Various empirical studies have indicated that blacks succeed best at institutions where there is little or no difference between their qualifications and the qualifications of the other students around them.

This is not rocket science but it is amazing how much effort and cleverness have gone into denying the obvious.

A study by Professor Richard Sander of the UCLA law school suggests that there may be fewer black lawyers as a result of "affirmative action" admissions to law schools that are a mismatch for the individuals admitted. …
At the end of his column, Sowell says using human beings as mascots “is self-aggrandizement that is ugly in both its concept and its consequences.”

Does anyone disagree?


Anonymous said...

Charlton Heston is a very good example of a Conservative who was a major participant in the Civil Rights Movement, but he never waved that around in order to pat himself on the back. And the despicable Leftist ideologues, Black and White, constantly bad-mouthed Heston because he was an outspoken champion of the entire Bill of Rights. It all goes to show that leftists are hypocrites as a group, so it isn't surprising that they participate in the "mascot" game. Our society has become infatuated with symbolism over reality. Thomas Sowell is a brilliant commentator.
Incidently, I spent Memorial Day weekend in the Asheville, NC area and went to a Pow-Wow in Cherokee. Comparing the American Indian with African Americans was unavoidable there. Why? During the nineteenth century, it was official U.S. Government policy to kill as many Indians as possible. Those who weren't slaughtered were confined to reservations and the Cherokee were force-marched to Oklahoma Territory by the U.S. Army and 10 to 15 thousand perished from starvation or freezing. Yet today, you will not find a more patriotic group in our country than the American Indian. A principal part of every Pow-Wow is an Honor Drum ceremony as the U.S. Flag is posted, and Veterans are shown great respect in the Pow-Wow Sacred Circle.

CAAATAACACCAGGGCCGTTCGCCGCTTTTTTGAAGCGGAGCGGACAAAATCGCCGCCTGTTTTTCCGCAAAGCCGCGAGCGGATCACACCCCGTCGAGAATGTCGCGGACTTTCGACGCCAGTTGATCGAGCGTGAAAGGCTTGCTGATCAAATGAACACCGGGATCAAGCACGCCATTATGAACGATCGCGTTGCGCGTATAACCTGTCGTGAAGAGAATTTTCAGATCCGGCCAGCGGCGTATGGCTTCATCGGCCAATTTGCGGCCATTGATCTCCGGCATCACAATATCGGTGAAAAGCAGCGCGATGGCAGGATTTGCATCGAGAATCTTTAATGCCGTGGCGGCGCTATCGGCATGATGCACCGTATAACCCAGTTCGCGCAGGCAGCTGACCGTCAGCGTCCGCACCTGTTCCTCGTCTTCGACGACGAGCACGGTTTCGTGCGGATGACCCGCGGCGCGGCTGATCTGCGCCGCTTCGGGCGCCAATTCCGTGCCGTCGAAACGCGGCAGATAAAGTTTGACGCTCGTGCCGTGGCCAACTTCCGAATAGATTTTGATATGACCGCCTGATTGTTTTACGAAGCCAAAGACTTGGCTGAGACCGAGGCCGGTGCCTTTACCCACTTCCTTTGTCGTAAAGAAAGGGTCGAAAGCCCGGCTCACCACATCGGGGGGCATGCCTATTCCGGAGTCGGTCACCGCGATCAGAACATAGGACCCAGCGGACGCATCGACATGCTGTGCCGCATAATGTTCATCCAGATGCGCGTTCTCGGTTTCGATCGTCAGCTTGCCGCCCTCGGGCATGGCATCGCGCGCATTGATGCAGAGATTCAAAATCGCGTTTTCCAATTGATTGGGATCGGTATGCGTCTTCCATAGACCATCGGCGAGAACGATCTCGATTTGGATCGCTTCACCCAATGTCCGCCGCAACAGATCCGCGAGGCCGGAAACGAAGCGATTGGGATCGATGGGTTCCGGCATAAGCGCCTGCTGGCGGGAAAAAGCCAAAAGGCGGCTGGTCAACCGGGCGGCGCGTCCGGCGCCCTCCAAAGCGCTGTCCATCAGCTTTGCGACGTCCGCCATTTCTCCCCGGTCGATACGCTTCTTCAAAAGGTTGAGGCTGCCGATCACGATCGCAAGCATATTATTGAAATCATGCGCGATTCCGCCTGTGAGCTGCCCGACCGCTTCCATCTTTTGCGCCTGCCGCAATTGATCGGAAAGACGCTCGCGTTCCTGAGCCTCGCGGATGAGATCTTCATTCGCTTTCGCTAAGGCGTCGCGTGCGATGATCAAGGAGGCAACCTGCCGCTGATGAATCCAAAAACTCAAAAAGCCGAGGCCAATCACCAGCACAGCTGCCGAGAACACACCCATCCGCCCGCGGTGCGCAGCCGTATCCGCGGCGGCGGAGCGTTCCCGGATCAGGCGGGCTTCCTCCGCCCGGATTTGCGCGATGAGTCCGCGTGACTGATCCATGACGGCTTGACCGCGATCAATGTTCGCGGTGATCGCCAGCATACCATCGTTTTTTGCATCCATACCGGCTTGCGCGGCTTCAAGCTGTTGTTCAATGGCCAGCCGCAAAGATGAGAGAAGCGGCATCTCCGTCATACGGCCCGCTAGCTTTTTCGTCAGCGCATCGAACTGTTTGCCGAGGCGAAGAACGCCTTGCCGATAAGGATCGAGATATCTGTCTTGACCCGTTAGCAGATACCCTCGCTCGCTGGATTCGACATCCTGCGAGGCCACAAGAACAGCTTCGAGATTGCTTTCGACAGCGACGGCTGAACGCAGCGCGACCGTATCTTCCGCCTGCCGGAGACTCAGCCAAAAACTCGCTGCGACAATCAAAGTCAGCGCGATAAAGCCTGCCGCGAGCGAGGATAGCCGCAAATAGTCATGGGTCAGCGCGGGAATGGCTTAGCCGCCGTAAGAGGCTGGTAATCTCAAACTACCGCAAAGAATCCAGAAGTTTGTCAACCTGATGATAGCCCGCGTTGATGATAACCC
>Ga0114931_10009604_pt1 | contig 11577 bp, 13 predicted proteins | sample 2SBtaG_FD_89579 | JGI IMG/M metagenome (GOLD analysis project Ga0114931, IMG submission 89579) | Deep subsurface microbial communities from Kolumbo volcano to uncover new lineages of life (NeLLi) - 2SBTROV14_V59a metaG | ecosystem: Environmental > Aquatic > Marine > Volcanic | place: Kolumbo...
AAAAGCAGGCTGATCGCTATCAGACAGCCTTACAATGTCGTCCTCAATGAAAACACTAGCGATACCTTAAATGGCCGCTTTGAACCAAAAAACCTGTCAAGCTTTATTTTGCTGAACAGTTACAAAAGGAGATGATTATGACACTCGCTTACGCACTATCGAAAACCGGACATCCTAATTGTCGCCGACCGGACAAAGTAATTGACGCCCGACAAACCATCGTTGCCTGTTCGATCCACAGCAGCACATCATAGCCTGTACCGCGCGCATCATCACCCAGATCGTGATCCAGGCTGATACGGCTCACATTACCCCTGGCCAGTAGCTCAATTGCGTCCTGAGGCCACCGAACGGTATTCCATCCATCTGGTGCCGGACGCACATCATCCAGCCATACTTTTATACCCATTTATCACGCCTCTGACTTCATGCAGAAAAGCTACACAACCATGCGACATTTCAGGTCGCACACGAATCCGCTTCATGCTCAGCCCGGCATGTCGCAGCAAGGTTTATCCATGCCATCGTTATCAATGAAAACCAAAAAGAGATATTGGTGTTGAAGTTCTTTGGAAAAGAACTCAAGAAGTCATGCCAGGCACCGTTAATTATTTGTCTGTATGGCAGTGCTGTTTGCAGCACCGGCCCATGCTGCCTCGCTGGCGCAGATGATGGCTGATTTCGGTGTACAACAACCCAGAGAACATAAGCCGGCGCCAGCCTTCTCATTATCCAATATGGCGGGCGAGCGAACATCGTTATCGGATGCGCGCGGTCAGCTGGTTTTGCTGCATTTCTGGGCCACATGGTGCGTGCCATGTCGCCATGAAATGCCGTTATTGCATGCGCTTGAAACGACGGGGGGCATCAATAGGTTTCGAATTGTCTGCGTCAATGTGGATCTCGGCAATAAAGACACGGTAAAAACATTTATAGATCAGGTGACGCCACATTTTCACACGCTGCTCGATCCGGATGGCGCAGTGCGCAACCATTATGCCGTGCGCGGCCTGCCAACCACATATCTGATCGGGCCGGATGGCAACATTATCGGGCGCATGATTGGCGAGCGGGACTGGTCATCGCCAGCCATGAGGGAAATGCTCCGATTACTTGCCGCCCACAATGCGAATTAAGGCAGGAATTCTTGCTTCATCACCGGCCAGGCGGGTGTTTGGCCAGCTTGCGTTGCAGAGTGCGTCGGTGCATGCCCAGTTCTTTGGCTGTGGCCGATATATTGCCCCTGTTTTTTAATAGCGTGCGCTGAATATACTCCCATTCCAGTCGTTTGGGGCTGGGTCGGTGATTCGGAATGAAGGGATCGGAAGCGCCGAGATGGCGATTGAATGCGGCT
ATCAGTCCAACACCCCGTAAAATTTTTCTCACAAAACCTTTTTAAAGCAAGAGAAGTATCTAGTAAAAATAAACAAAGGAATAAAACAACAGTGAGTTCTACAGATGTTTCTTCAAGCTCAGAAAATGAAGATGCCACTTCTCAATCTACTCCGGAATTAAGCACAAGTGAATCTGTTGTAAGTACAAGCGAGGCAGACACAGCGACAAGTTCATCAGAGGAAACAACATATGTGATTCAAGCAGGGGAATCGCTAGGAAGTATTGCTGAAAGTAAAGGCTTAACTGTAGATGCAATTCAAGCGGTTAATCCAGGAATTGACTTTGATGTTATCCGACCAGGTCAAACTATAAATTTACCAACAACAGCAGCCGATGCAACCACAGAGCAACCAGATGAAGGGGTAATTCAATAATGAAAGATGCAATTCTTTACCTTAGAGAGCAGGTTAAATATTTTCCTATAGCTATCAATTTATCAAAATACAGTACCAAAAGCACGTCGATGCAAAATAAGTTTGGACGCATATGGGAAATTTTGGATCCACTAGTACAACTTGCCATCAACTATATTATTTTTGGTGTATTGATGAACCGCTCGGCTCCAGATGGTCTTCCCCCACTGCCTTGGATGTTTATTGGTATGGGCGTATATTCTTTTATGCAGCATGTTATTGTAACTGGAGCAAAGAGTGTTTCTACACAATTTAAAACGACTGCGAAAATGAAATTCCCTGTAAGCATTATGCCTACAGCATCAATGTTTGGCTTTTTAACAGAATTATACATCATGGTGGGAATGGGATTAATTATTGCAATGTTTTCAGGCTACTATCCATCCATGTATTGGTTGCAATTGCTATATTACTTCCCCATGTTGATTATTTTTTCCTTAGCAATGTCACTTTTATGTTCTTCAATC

Conversely, from many of our African American neighbors all we get is more whining about how bad they were treated when slavery was legal. How many African Americans were slaughtered by the U.S. Cavalry? How many African Americans were forced to make a death march to a barren and unfertile patch of wasteland? I was proud to be among people who were proud to be Americans on Memorial Day.
Tarheel Hawkeye

Anonymous said...

Republicans do the same thing. During the 2000 campaign (I don't remember it during 2004, but it must have happened then as well) Bush paraded the "little brown ones" around to pull hispanic votes. Both parties play this game, they are politicians, what do you expect?

Anonymous said...

The statement "In academia, lower admissions standards for black students is about having them as a visible presence, even if mismatching them with the particular college or university produces high dropout rates." is simply not demonstrably true. There needs to be some clear evidence shown to prove that these students are dropping out for academic reasons before this statement (on which the entire article is based) should be accepted as true.

I have taught at every level of academia (from high school to PhD students) and most students who I have seen drop out do it for financial, not academic, reasons.